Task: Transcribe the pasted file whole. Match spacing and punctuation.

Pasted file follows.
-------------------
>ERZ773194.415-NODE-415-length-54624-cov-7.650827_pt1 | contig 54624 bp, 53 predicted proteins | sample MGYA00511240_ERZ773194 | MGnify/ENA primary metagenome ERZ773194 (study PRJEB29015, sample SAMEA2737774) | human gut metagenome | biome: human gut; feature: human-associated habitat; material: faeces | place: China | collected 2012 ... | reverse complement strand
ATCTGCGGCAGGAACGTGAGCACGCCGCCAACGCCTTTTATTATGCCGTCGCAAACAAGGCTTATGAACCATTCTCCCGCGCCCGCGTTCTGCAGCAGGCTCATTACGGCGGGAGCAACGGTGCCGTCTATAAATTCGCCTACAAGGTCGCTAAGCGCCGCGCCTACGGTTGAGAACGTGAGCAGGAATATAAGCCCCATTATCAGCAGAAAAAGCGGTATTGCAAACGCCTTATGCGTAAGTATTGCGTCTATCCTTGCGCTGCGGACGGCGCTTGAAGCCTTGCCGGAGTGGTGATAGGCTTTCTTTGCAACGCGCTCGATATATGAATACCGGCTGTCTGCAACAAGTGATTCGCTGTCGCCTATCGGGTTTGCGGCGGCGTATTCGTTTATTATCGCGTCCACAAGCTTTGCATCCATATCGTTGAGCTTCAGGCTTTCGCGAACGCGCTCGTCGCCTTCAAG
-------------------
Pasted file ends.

>ERZ773194.415-NODE-415-length-54624-cov-7.650827_pt1 | contig 54624 bp, 53 predicted proteins | sample MGYA00511240_ERZ773194 | MGnify/ENA primary metagenome ERZ773194 (study PRJEB29015, sample SAMEA2737774) | human gut metagenome | biome: human gut; feature: human-associated habitat; material: faeces | place: China | collected 2012 ... | reverse complement strand
ATCTGCGGCAGGAACGTGAGCACGCCGCCAACGCCTTTTATTATGCCGTCGCAAACAAGGCTTATGAACCATTCTCCCGCGCCCGCGTTCTGCAGCAGGCTCATTACGGCGGGAGCAACGGTGCCGTCTATAAATTCGCCTACAAGGTCGCTAAGCGCCGCGCCTACGGTTGAGAACGTGAGCAGGAATATAAGCCCCATTATCAGCAGAAAAAGCGGTATTGCAAACGCCTTATGCGTAAGTATTGCGTCTATCCTTGCGCTGCGGACGGCGCTTGAAGCCTTGCCGGAGTGGTGATAGGCTTTCTTTGCAACGCGCTCGATATATGAATACCGGCTGTCTGCAACAAGTGATTCGCTGTCGCCTATCGGGTTTGCGGCGGCGTATTCGTTTATTATCGCGTCCACAAGCTTTGCATCCATATCGTTGAGCTTCAGGCTTTCGCGAACGCGCTCGTCGCCTTCAAG